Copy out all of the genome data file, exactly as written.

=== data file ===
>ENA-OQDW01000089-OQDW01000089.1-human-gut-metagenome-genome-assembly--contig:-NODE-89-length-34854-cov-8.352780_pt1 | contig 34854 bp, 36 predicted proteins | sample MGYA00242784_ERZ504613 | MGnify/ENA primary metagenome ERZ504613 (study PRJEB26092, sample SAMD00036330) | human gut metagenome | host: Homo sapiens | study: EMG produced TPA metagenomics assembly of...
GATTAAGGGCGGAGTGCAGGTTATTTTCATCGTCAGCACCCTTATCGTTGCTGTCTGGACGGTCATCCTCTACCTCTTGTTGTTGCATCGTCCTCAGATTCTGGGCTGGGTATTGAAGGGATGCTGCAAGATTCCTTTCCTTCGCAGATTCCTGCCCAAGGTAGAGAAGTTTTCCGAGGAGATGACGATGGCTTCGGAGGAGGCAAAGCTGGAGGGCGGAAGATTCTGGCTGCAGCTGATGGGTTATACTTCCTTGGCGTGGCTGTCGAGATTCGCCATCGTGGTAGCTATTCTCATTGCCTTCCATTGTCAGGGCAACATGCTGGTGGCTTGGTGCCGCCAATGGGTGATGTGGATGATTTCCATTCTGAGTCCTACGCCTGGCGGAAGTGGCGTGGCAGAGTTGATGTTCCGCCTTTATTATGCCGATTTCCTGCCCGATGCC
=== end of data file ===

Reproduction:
>ENA-OQDW01000089-OQDW01000089.1-human-gut-metagenome-genome-assembly--contig:-NODE-89-length-34854-cov-8.352780_pt1 | contig 34854 bp, 36 predicted proteins | sample MGYA00242784_ERZ504613 | MGnify/ENA primary metagenome ERZ504613 (study PRJEB26092, sample SAMD00036330) | human gut metagenome | host: Homo sapiens | study: EMG produced TPA metagenomics assembly of...
GATTAAGGGCGGAGTGCAGGTTATTTTCATCGTCAGCACCCTTATCGTTGCTGTCTGGACGGTCATCCTCTACCTCTTGTTGTTGCATCGTCCTCAGATTCTGGGCTGGGTATTGAAGGGATGCTGCAAGATTCCTTTCCTTCGCAGATTCCTGCCCAAGGTAGAGAAGTTTTCCGAGGAGATGACGATGGCTTCGGAGGAGGCAAAGCTGGAGGGCGGAAGATTCTGGCTGCAGCTGATGGGTTATACTTCCTTGGCGTGGCTGTCGAGATTCGCCATCGTGGTAGCTATTCTCATTGCCTTCCATTGTCAGGGCAACATGCTGGTGGCTTGGTGCCGCCAATGGGTGATGTGGATGATTTCCATTCTGAGTCCTACGCCTGGCGGAAGTGGCGTGGCAGAGTTGATGTTCCGCCTTTATTATGCCGATTTCCTGCCCGATGCC